The U.S. Supreme Court Jan. 19 rejected 8-0 the case brought by National Aeronautics and Space Administration contract workers who contended that NASA violated their privacy rights under the U.S. Constitution by requiring them to answer questions about their drug treatment and asking their designated references whether they have any reason to question the individual's honesty or trustworthiness (NASA v. Nelson, U.S., No. 09-530, 1/19/11).
Writing for the court, Justice Samuel A. Alito said it was not necessary for the justices to decide whether NASA's questions about contract workers at the agency's Jet Propulsion Laboratory implicated privacy interests of “constitutional significance” because it was clear that any such constitutional interest, if it exists, did not prevent the government from taking reasonable steps that served legitimate government interests and gave the employees substantial protection against public disclosure of their personal information.
Citing the Privacy Act's requirements that the government limit disclosure of information about the JPL contract employees and the government's long-standing use of pre-employment investigations of federal job applicants, Alito wrote that “we conclude that the Government's inquiries do not violate a constitutional right to information privacy.”
Chief Justice John G. Roberts, along with Justices Anthony M. Kennedy, Ruth Bader Ginsburg, Stephen G. Breyer, and Sonia Sotomayor joined in the majority opinion. Justice Elena Kagan, who earlier represented the government in the case as solicitor general, took no part in consideration or decision of the case.
Justice Antonin Scalia, joined by Justice Clarence Thomas, concurred in the court's judgment. Scalia agreed that the JPL workers' lawsuit was insupportable, but said he arrived at that conclusion on “simpler grounds.” Writing that “[a] federal constitutional right to 'informational privacy' does not exist,” Scalia said the court's decision to assume--without deciding--the existence of a constitutional right will “dramatically increase the number” of privacy-rights lawsuits, giving “a generous gift to the plaintiff's bar.”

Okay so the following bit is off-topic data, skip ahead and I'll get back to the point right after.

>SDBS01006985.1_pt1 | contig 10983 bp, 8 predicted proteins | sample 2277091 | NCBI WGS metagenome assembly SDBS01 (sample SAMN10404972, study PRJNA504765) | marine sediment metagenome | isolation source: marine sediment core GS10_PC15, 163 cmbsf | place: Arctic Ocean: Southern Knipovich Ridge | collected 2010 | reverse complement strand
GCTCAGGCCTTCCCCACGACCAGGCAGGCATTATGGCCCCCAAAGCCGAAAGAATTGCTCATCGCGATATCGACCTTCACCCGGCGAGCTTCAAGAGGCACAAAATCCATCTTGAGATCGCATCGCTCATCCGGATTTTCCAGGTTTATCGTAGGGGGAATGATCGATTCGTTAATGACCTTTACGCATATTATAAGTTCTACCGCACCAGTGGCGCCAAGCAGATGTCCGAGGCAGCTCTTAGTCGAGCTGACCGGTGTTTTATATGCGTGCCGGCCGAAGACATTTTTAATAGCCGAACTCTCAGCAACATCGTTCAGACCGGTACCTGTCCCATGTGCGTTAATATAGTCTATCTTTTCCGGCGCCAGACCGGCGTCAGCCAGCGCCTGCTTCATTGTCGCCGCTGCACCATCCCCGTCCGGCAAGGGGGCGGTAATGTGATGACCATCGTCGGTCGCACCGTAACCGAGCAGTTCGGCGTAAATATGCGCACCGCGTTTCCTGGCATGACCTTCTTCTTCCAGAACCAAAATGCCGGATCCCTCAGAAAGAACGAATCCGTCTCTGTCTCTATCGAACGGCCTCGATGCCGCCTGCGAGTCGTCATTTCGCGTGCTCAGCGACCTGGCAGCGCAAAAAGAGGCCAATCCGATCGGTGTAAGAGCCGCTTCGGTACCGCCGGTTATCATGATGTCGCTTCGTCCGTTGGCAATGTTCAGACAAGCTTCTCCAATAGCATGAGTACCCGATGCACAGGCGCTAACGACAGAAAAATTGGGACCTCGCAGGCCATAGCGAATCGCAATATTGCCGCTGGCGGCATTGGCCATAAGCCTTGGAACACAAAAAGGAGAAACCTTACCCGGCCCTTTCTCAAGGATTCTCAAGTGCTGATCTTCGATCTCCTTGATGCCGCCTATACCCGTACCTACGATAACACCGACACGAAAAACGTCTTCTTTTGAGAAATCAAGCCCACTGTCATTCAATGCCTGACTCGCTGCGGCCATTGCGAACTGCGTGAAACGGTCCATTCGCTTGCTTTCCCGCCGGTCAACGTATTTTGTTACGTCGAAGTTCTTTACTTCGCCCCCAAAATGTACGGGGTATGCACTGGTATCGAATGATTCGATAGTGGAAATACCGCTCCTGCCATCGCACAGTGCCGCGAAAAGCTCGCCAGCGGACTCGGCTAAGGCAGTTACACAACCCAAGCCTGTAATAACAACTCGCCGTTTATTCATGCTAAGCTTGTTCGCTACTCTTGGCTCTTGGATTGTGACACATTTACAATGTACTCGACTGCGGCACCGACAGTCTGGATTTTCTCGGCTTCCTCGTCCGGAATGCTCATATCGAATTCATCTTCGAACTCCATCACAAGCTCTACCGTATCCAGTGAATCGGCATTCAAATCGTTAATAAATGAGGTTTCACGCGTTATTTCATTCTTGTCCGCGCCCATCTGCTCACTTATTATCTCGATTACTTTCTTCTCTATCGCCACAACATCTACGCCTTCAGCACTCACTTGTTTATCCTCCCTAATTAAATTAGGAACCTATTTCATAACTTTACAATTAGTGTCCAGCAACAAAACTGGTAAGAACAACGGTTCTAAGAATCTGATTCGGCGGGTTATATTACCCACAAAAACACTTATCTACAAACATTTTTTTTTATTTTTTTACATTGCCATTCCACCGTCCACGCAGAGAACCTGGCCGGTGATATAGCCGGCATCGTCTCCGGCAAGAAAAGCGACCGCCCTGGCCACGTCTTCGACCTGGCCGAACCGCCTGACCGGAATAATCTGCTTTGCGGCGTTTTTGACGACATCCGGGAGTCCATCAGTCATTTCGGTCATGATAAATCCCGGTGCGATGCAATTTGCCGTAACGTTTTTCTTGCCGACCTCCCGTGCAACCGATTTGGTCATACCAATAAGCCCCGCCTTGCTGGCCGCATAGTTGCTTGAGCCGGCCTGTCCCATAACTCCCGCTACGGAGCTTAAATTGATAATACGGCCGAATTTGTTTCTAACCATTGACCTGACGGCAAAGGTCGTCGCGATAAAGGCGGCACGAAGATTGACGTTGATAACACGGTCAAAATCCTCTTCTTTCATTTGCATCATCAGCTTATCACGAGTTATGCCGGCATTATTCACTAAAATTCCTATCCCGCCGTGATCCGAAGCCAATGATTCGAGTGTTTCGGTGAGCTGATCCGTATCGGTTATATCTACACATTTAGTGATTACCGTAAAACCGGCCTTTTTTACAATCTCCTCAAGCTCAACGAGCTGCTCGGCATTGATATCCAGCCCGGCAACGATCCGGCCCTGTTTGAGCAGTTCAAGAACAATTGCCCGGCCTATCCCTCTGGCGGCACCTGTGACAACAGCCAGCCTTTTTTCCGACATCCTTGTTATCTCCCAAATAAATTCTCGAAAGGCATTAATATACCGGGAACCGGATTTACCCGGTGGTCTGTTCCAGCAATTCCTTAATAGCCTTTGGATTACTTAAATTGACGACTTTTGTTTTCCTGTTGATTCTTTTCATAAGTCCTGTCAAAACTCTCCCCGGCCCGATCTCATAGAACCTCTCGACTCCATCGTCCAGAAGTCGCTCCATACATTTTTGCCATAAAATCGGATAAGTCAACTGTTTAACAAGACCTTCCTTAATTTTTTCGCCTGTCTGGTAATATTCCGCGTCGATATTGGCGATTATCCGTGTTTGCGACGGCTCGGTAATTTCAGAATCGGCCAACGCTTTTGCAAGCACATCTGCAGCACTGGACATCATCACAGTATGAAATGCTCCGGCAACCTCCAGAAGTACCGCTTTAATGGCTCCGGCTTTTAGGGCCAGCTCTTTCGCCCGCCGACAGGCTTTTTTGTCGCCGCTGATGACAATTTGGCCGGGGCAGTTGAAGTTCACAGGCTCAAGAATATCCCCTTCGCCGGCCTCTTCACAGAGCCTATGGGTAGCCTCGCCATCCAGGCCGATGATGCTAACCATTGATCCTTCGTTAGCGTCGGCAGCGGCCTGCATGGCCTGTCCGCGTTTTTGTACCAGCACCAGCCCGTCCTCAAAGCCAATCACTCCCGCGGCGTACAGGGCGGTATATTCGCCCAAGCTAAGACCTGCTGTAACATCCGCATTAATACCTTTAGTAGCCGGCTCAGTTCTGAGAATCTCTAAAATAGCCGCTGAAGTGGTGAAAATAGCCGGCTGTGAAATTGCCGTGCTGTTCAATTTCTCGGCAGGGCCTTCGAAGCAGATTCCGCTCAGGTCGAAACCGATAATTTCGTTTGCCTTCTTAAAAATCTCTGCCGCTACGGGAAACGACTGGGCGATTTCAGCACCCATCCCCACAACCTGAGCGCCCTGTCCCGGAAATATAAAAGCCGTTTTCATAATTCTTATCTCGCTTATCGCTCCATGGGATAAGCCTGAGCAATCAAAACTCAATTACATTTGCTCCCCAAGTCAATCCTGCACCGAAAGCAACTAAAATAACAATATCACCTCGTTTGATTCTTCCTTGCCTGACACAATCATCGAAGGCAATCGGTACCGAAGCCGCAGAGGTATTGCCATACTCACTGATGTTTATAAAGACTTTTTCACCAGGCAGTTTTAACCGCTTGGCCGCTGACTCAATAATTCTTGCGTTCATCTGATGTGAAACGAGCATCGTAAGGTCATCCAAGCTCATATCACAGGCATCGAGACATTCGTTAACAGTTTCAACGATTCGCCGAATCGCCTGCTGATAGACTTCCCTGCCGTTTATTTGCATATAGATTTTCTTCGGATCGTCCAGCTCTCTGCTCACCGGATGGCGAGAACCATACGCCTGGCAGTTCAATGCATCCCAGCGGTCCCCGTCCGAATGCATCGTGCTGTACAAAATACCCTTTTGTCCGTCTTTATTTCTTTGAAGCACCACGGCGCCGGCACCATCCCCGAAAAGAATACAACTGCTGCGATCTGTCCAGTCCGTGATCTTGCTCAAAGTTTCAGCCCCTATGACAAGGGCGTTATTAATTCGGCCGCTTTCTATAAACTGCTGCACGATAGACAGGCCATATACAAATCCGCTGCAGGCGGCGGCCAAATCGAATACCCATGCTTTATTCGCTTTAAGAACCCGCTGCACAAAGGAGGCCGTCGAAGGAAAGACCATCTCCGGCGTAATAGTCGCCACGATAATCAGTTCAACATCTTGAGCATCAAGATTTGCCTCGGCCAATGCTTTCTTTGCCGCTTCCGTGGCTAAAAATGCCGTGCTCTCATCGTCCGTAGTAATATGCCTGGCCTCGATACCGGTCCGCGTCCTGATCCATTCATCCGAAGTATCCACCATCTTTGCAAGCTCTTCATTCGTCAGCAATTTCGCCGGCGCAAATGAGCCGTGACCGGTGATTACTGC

Dan Stormer of Hadsell Stormer Keeny Richardson & Renick in Pasadena, Calif., who argued for a group of contract employees before the Supreme Court, said he was of course disappointed in the outcome of the case, but said that on the general issue of the existence of a right to privacy, the court's decision was “not a bad ruling.”
Stormer told BNA Jan. 19 that a number of organizations filed amicus briefs supporting Nelson because of a concern that the Supreme Court had taken up the case with the intent of denying that there was a right to privacy under the Constitution. Stating that the court's narrow decision did not represent the result some had feared, Stormer said that the majority's assumption that a right to privacy exists is “a very good thing” from the perspective of employees.
Katharine Parker, a partner at Proskauer Rose in New York who is co-head of the firm's Employment Law Counseling Group, had a different perspective when she spoke to BNA Jan. 19. While acknowledging the decision is important for federal contractors whose employees must undergo government background checks, Parker said that “if anything can be read into the tea leaves” for private employers generally from a decision involving the employees of government contractors, it is that the justices recognize questions like those used by NASA are commonplace, normal, and reasonable in the private sector.
According to the decision, Robert Nelson and 27 other plaintiffs were long-term employees at JPL, a facility owned by NASA but operated by the California Institute of Technology where scientists conduct pure scientific research and also manage most of NASA's deep-space robotics and communications.
Alito said that most of the 28 employees have worked at JPL for decades and were hired during periods when background checks were required for federal employees but not for the employees of federal contractors.